A bold new plan to tackle climate change ignores economic orthodoxy

Green New Dealers reckon the secret lies in making the economy both greener and more equitable. Their plan remains ill-defined, though Democrats are expected to release draft legislation that may provide more details soon. But its primary aims are clear. It proposes a move to 100% clean and renewable energy within a decade or two, and to zero net emissions by mid-century. Carbon prices might be included, but the emphasis is elsewhere. Supporters describe massive public investment to overhaul energy and transport infrastructure; extensive state support for green industries, with the goal of turning America into a leading exporter of clean technologies; and large-scale efforts to help workers through training, job-placement schemes and perhaps a federal job guarantee (essentially, a promise of public work to anyone involuntarily unemployed). Supporters are vague on costs and funding. But decarbonising the economy so quickly would certainly require vast sums, some of which would probably be raised by borrowing, and some, almost certainly, by taxes on the well-off.

Why bundle together the seemingly unrelated issues of climate change and economic inequality? To some, the appeal rests in political economy. Any plan to free an industrialised economy from fossil-fuel dependence will create losers. To succeed politically, it must mobilise groups of winners more powerful and passionate than those losers. Plans to tax carbon and pay out the revenue as a dividend might seem appealing; what voter could resist cash rebates? But the benefits, from lowering emissions to paying out dividends, are shared broadly and thinly, while the costs are concentrated on a few politically powerful industries. A carbon refund of $100 per month might be too small to mobilise a critical mass of voters, while the associated tax would prompt a no-holds-barred campaign by deep-pocketed fossil-fuel firms. A Green New Deal, in contrast, might promise sufficient goodies to sufficiently organised interest groups, such as labour unions and domestic manufacturers, to gather a winning political coalition.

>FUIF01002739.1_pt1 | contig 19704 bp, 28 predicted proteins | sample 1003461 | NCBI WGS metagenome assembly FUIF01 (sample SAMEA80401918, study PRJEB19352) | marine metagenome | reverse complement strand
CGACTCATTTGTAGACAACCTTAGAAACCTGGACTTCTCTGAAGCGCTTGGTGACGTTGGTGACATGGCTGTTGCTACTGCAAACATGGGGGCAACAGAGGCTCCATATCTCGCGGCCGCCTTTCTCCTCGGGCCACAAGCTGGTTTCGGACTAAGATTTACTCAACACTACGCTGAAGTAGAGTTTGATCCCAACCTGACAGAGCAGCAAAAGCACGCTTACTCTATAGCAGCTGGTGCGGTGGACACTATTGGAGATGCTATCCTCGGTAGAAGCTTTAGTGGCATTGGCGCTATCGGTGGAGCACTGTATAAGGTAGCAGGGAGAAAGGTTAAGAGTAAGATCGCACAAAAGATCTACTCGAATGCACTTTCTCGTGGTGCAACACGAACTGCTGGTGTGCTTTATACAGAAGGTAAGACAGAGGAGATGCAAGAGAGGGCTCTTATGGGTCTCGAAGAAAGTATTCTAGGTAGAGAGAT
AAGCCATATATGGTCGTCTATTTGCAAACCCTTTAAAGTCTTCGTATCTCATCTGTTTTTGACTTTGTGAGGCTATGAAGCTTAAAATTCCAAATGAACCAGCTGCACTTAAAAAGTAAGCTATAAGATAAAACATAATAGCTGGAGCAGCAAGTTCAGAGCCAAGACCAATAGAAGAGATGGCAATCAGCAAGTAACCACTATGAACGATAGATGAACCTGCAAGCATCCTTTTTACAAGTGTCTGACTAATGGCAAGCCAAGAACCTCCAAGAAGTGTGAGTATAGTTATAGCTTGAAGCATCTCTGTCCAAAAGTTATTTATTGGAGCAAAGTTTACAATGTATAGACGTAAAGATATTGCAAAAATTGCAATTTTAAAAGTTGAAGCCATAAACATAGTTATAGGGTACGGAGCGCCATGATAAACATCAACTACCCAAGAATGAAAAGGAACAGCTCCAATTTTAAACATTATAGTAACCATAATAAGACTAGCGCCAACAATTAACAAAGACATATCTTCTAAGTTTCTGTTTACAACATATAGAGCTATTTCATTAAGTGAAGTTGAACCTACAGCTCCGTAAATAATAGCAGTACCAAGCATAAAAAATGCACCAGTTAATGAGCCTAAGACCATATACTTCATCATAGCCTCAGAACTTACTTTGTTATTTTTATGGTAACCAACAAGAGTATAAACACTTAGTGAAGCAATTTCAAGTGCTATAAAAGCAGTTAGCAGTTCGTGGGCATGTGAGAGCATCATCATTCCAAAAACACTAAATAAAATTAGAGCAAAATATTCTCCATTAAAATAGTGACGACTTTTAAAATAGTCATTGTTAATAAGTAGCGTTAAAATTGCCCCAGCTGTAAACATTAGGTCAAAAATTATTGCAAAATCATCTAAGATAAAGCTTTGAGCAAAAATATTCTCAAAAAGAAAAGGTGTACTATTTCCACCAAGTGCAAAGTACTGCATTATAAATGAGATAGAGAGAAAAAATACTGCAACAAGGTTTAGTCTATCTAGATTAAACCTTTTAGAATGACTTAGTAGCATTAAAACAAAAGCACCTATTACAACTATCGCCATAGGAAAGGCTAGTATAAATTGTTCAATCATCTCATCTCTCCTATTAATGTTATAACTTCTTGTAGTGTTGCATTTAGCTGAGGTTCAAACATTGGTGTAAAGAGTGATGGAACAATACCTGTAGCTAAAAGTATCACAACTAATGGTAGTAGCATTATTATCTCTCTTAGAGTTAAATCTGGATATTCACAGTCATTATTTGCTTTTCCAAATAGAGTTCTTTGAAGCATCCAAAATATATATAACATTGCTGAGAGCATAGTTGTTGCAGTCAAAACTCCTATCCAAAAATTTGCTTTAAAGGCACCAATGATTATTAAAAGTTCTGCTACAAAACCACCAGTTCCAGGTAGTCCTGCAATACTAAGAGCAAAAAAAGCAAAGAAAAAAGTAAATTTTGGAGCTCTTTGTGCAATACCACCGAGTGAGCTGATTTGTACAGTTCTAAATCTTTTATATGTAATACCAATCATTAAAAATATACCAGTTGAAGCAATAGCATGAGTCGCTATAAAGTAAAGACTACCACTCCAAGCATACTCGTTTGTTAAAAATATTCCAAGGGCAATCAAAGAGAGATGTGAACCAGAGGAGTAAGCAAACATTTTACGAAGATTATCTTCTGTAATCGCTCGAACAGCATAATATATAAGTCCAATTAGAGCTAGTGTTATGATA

To others, the Green New Deal is something more revolutionary. Roosevelt saw the Depression as both a threat to liberal democracy and the product of an economic system that put profits ahead of the welfare of the working man. Similarly, left-wing activists view climate change as the result of unbridled capitalism. They aim to solve it by redistributing economic and political power.

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